Catherina Sawoszczyk expressed her strong belief that the commission needs to move on planting at least one garden-the township is large enough to accommodate more than one anyway-in order to demonstrate accomplishment. Peg Distasi reminded the other commissioners that Jessi Palladini offered the use of the Vernon Historical Society's property at Maple Grange Park for such a purpose last year. Catherina said that once they get one garden established, it will be that much easier to relocate the current community garden when the time comes, since they will have been through the process once before.

Diane Wexler invited Jessi Palladini, who joined the call to participate in the second public commentary session, to speak up and give additional thoughts about possible locations for a butterfly/pollinator garden. Mrs. Palladini suggested property on Barrett Road that the Vernon Historical Society leases. Diane voiced her concern that this land is state-owned and not in an easily accessible, centralized location. She said that she preferred a spot at Maple Grange Park. Mrs. Palladini then proposed the front of Maple Grange, near the entrance, as a possibility. The commissioners concurred, with Craig also suggesting that the marsh across the road from the entrance would be a suitable and highly visible place for a butterfly/pollinator garden. Mrs. Palladini mentioned that the Barrett Road property already has a fenced-in garden that could be easily be adapted for these purposes. The commissioners thanked Mrs. Palladini for her suggestions, but agreed that the township-owned Maple Grange-area locations would be preferable, due to their high traffic, their high visibility, their lack of environmental issues, and the lack of permissions that would be required. Diane said that they wouldn't want to do any planting until the middle of May, so they should have enough time to work on planning, organizing, and laying the groundwork for the new garden. She agreed to add this project to next month's agenda for follow-up.

Catherina Sawoszczyk suggested that they reach out to the local Boy Scouts to identify Eagle Scout candidates who might want to take this on as a final project, since there will be a lot of preparation and manual labor involved. Craig offered to ask his brother-in-law, who knows quite a few Scouting people in the Barry Lakes area, for suggestions - and recommended that they open up the project to scouts of lesser ranks as well. Diane Wexler then proposed that they use the new pollinator garden as a site to implement Bonnie Tadrick's idea of establishing bee watering stations in the township. Peg Distasi concurred, suggesting that they reach out to the local Girl Scouts and get them to build the station for the new garden. Diane offered to recruit her granddaughter and fellow troop members for this purpose.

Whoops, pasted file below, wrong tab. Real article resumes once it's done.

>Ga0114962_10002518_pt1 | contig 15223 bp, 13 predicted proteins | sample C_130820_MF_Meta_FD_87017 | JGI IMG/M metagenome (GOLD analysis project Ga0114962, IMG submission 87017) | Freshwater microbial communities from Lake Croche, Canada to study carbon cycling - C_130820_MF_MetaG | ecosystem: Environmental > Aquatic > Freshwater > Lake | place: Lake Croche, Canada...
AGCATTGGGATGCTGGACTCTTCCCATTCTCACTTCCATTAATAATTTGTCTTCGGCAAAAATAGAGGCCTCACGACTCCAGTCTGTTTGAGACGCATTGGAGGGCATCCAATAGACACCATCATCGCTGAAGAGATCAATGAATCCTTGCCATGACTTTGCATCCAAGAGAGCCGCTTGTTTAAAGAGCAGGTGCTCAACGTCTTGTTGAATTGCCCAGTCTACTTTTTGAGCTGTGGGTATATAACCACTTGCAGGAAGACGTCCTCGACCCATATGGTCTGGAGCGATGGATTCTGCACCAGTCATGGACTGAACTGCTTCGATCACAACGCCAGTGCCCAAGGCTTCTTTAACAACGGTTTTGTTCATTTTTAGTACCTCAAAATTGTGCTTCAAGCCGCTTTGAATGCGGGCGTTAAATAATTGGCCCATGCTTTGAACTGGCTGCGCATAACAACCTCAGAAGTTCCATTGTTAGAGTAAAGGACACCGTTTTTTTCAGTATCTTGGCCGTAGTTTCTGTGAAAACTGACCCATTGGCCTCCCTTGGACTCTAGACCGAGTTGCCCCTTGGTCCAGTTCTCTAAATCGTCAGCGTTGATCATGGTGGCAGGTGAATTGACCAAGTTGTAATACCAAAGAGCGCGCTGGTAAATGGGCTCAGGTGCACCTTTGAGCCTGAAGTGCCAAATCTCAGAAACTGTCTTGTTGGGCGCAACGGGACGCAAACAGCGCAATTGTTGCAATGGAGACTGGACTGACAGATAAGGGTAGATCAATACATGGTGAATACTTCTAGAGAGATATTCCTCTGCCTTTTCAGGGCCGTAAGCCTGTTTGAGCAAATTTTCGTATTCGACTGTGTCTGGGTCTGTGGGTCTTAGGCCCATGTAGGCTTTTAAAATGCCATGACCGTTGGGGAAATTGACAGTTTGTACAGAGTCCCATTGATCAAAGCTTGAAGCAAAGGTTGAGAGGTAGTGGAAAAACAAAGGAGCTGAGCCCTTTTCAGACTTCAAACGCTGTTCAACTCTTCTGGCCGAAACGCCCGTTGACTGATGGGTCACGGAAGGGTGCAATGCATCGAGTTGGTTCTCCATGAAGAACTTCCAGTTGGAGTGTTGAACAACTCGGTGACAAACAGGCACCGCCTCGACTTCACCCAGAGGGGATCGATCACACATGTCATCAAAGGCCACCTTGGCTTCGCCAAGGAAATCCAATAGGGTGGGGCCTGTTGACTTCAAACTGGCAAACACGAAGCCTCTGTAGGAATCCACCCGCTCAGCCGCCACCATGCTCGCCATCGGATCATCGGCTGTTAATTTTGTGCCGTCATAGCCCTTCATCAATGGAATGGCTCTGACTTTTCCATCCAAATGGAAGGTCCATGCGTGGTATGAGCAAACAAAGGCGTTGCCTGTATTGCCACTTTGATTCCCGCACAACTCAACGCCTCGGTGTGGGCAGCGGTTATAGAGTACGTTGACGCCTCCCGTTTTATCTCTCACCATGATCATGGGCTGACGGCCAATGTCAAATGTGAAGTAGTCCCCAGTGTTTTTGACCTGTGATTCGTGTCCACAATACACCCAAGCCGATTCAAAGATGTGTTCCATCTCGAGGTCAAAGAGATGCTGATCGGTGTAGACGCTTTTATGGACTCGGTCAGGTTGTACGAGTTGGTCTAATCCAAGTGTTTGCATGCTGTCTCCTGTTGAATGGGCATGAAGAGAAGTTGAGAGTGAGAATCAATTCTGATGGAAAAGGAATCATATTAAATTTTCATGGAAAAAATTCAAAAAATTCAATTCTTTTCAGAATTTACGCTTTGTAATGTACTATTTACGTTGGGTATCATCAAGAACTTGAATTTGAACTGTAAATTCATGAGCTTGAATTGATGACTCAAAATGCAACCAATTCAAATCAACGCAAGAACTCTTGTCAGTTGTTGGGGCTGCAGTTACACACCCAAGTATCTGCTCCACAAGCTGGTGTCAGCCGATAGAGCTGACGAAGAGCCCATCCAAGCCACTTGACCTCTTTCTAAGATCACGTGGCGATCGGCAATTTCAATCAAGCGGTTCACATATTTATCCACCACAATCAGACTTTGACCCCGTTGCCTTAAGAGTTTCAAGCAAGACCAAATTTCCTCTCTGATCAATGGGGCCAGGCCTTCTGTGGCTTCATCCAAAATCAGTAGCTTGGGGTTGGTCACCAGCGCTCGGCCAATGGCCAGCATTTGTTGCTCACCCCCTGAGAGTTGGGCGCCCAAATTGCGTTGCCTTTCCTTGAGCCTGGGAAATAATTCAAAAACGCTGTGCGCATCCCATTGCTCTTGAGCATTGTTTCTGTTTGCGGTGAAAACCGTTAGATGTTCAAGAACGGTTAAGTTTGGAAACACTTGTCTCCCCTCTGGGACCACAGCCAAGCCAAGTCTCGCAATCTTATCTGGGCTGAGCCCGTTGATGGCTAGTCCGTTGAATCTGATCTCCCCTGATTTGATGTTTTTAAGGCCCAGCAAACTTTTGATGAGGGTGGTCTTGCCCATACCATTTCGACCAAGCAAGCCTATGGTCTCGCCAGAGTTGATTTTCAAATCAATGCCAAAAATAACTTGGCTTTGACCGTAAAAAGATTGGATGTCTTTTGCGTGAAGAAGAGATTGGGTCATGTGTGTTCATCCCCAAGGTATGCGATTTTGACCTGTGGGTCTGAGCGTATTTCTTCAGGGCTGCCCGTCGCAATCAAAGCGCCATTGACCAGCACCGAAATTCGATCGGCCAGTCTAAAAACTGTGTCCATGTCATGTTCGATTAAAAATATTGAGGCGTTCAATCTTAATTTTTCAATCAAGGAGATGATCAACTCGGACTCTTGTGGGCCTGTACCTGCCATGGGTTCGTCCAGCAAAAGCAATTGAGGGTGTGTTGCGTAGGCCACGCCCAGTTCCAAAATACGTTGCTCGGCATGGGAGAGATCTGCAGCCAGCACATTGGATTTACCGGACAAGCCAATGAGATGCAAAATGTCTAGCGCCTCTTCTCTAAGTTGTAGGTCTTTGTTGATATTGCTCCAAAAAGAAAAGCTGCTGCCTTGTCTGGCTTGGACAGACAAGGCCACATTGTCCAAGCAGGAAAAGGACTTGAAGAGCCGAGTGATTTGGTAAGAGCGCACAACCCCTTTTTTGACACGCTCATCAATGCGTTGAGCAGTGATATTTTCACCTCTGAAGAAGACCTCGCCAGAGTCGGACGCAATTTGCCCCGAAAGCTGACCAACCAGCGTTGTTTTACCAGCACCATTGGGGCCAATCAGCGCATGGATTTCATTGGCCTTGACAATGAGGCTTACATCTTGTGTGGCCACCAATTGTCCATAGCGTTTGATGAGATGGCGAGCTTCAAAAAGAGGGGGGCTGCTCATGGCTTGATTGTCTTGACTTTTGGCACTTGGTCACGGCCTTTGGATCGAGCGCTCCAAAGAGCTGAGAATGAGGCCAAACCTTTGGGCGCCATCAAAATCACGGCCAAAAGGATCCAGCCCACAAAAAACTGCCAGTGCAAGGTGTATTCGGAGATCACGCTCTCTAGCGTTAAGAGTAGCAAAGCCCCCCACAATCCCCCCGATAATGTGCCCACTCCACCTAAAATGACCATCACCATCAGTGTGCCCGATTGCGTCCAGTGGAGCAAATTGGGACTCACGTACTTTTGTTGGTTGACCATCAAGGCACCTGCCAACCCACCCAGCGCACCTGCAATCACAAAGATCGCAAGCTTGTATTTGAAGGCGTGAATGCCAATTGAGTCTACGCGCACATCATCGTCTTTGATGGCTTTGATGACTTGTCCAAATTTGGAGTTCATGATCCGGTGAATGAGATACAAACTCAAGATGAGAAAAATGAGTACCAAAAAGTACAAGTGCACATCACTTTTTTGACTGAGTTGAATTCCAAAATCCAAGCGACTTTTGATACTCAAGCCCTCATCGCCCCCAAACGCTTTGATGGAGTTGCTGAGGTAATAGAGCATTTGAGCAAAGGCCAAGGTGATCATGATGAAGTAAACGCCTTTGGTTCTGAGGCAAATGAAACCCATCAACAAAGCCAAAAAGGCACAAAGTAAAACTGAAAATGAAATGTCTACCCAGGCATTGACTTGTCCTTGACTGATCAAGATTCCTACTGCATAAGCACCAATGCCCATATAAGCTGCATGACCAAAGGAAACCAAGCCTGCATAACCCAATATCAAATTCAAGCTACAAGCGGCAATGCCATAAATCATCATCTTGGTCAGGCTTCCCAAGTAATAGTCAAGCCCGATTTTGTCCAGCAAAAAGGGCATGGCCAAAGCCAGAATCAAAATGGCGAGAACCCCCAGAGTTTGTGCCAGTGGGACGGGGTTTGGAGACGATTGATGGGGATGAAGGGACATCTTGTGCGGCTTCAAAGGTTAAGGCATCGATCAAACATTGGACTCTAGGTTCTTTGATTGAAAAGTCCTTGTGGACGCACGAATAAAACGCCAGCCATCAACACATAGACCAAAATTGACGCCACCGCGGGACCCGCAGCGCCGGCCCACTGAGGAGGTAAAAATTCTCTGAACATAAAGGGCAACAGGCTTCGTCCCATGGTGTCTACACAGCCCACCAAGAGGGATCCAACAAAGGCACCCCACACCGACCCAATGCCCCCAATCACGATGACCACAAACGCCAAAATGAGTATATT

Before moving on to the second public participation session, Peg Distasi took the opportunity to reintroduce an idea that had been discussed and implemented previously, but was not on the official March meeting agenda. She brought up the possibility of holding a second annual Vernon spring cleanup day, asking residents to pick up the trash directly in front of their properties. After a brief discussion, the commissioners agreed to hold the event in conjunction with Earth Day on Saturday, April 23, 2022. Peg stressed that they would have to get something up on the township website quickly to give sufficient notice to town residents; Diane agreed to look for the copy from last year's event announcement so it could be quickly and easily adapted.


Diane Wexler opened the meeting to public comments.

Jessi Palladini took the opportunity to voice her strong opposition to the now-completed purchase of the Baldwin property, citing its well-documented history of contamination and the financial burden that taxpayers will have to incur for its remediation.

Upon the conclusion of Mrs. Palladini's remarks, no additional members of the public came forward to offer comments. Diane Wexler then closed the meeting to the public.


Peg Distasi stated that it is a pleasure working with her fellow commissioners.

Catherina Sawoszczyk reminded everybody in attendance that last year's tree giveaway was in April, and asked if they were going to do this again for the township's Earth Day festivities. Diane replied yes, they would be tabling and doing the giveaway this year as well.

Craig Williams commented on how thorough and productive this meeting had been.


Craig Williams made a motion to adjourn the meeting. Catherina Sawoszczyk seconded the motion.

Diane reminded the commissioners that the next meeting would be on April 18, 2022. The commissioners then agreed to adjourn the meeting via unanimous consent. The meeting was adjourned at 8:27 PM.

Respectfully submitted by Leslie Boen, Recording Secretary